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FFP was not made to stop City from competing … but it is not clear how they have such an expensive team

Financial Fair Play was not meant to stop Manchester City from competing at the highest level … but what is less clear is that despite this, they have collected the most expensive team in global football history

  • The theory is that FFP was adapted to the ambitions of noble Sheikh Mansour
  • The objectives of FFP were slightly more everyday than those of Machiavellian
  • Man City is under the guidance of one of the most talented coaches of all time
  • They have also captured 10 major trophies in the 11-year Sheikh Mansour era

It is a frequently repeated or factually inaccurate mantra – usually quoted by fans of Manchester City and the club’s cheerleaders – that Financial Fair Play was conceived by a “cartel” of “corrupt” and established “big clubs,” specifically to prevent that City competed at the highest level.

This protectionist system was, according to the theory, mainly focused on the noble football lambs of the Sheikh Sheikh Mansour, but also on the Paris Saint Germain in Qatar.

What is less clear in this chaos is how City nonetheless, with FFP present for ten years, has assembled the most expensive team of players in global football history under the guidance of one of the most talented coaches of all time, and sacked 10 large trophies in the Mansour era.

FFP was not introduced to stop Manchester City from Sheikh Mansour from competing

FFP was not introduced to stop Manchester City from Sheikh Mansour from competing

It could be argued that this is not particularly effective, and that the dastardly limiting effects of FFP are less than claimed.

Away from la-la-land, the roots of FFP were actually planted in the mid-to-late Noughties, before Manchester City was even a twinkle in the eyes of a billionaire Sheikh, and well before Qatar bought PSG.

The goals were a little more everyday than that of Machiavellian. Among other things, they had to encourage clubs to remain solvent, to pay their bills on time, and in some cases to protect clubs against the threat of financial collapse if a sugar daddy ran away.

The architects were not a cartel, but in principle eight independent experts under the chairmanship of a former Belgian Prime Minister, Jean-Luc Dehaene. One of the experts was the late Brian Lomax, the much admired founder of the Supporters’ Trust movement in Great Britain.

The Manchester City of Pep Gaurdiola has collected a total of 10 trophies in the Mansour era

The Manchester City of Pep Gaurdiola has collected a total of 10 trophies in the Mansour era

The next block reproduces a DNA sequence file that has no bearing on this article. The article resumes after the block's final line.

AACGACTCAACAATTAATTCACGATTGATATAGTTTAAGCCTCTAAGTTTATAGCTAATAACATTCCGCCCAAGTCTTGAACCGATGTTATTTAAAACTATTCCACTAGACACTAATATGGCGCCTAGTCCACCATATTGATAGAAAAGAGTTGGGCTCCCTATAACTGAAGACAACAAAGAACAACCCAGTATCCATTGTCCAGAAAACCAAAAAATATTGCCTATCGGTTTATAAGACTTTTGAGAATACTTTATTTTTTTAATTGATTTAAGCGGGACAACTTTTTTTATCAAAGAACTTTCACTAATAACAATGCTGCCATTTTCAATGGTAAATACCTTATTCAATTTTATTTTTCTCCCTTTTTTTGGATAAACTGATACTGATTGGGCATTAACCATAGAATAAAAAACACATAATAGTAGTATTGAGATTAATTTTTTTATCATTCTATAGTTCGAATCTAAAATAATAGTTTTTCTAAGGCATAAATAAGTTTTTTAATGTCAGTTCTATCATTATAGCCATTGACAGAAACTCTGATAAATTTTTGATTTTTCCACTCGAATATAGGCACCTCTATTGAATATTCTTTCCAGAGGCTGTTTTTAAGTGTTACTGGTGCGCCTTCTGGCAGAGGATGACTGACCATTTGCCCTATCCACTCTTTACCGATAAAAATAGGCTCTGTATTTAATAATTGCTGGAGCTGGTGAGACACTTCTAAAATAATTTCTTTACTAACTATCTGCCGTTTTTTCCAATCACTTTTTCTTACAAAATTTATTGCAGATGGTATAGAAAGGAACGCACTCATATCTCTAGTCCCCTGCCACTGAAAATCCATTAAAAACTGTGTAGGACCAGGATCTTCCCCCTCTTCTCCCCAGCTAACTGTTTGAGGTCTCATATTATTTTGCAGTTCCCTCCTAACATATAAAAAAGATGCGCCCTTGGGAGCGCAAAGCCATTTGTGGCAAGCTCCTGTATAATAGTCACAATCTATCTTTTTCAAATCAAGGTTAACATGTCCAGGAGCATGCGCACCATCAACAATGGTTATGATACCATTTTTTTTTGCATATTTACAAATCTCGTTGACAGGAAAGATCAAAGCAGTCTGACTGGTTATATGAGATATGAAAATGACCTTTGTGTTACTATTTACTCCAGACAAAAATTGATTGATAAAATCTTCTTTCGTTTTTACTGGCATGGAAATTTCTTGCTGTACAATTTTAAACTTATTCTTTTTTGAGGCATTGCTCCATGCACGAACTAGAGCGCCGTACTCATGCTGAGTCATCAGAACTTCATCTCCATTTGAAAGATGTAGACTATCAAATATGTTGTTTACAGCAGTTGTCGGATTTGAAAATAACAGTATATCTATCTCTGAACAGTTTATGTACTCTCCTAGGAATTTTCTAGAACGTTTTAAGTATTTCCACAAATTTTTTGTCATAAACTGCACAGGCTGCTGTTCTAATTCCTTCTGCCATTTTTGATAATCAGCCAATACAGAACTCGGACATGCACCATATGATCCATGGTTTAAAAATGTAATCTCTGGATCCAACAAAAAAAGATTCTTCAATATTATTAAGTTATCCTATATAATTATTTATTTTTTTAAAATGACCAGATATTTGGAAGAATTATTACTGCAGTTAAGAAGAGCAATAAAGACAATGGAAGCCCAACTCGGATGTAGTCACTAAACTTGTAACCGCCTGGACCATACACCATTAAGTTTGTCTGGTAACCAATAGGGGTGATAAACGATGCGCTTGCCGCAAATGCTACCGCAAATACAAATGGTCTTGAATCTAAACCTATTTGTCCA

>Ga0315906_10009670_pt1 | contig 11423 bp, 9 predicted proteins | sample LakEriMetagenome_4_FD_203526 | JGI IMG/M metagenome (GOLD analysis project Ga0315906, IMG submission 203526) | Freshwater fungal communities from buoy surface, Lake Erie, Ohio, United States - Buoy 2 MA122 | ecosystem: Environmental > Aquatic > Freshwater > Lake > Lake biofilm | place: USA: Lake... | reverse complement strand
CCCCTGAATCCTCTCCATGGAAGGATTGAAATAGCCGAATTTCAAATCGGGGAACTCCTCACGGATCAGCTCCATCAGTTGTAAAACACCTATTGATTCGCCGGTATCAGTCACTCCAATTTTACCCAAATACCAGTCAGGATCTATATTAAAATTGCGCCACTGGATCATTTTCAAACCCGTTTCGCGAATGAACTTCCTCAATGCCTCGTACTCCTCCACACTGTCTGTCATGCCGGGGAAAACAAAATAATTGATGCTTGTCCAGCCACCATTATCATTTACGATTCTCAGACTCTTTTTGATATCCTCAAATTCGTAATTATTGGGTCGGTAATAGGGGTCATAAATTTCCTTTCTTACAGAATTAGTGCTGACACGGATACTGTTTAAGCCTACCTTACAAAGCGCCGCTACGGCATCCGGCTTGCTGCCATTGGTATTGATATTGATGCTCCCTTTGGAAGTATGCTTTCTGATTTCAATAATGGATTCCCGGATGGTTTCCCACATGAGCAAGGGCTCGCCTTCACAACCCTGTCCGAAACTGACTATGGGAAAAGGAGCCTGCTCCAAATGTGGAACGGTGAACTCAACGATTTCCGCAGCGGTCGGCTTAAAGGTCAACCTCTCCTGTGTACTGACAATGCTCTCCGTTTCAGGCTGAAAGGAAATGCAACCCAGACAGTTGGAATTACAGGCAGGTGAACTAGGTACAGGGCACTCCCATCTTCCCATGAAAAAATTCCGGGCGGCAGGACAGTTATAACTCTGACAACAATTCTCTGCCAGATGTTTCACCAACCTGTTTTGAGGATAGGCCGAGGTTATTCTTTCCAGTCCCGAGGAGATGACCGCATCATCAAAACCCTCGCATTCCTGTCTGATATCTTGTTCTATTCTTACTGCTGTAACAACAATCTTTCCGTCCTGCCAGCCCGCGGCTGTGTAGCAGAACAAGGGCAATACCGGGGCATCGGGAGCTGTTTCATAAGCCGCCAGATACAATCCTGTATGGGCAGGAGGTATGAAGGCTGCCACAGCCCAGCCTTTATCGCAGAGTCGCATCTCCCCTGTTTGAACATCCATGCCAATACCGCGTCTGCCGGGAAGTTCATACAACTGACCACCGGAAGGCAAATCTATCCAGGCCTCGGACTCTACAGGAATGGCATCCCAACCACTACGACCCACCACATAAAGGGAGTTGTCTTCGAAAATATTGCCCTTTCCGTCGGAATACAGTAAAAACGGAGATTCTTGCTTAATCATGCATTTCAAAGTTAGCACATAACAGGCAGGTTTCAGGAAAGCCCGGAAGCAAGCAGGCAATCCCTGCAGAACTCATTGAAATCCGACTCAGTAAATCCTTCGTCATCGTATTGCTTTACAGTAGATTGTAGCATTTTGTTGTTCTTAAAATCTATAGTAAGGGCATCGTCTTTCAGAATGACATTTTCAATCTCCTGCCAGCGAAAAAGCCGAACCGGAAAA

The Manchester City of Pep Gaurdiola has collected a total of 10 trophies in the Mansour era

Others include a German academician and economist, Egon Franck; an Italian academic with a background in accounting, Umberto Lago; and a French lawyer, Yves Wehrli.

Lomax told me back in 2010 as they debated how to formulate FFP, how he would like to tackle the debt, but legally it would be difficult to enforce. They eventually came up with a licensing system that encouraged good practice, allowed for unlimited spending on stadiums and other facilities, academies, youth development, women’s football and community projects, and allowed “donor financing” on top, within limits.

The break-even requirement was the most controversial element of FFP: clubs spend just a few tens of millions more per cycle of three years more than they earned.

Leicester has shown that the windfall of the city is not necessary to grow to Europe organically

Leicester has shown that the windfall of the city is not necessary to grow to Europe organically

Leicester has shown that the windfall of the city is not necessary to grow to Europe organically

But nevertheless, all clubs in Europe, including Manchester City, have signed up and agreed to adhere to FFP. The majority adhered to the rules; others tried to undermine them as they could.

The finances of top clubs across Europe transformed from combined £ 1.4 billion annual losses in 2011 to gains of £ 500 million by 2017.

And numerous clubs on the continent that have never been anywhere near the windfall of the city, from Leicester and Tottenham in England to Getafe in Spain and Atalanta in Italy have managed to outdo their weight at home and grow organically to Europe.

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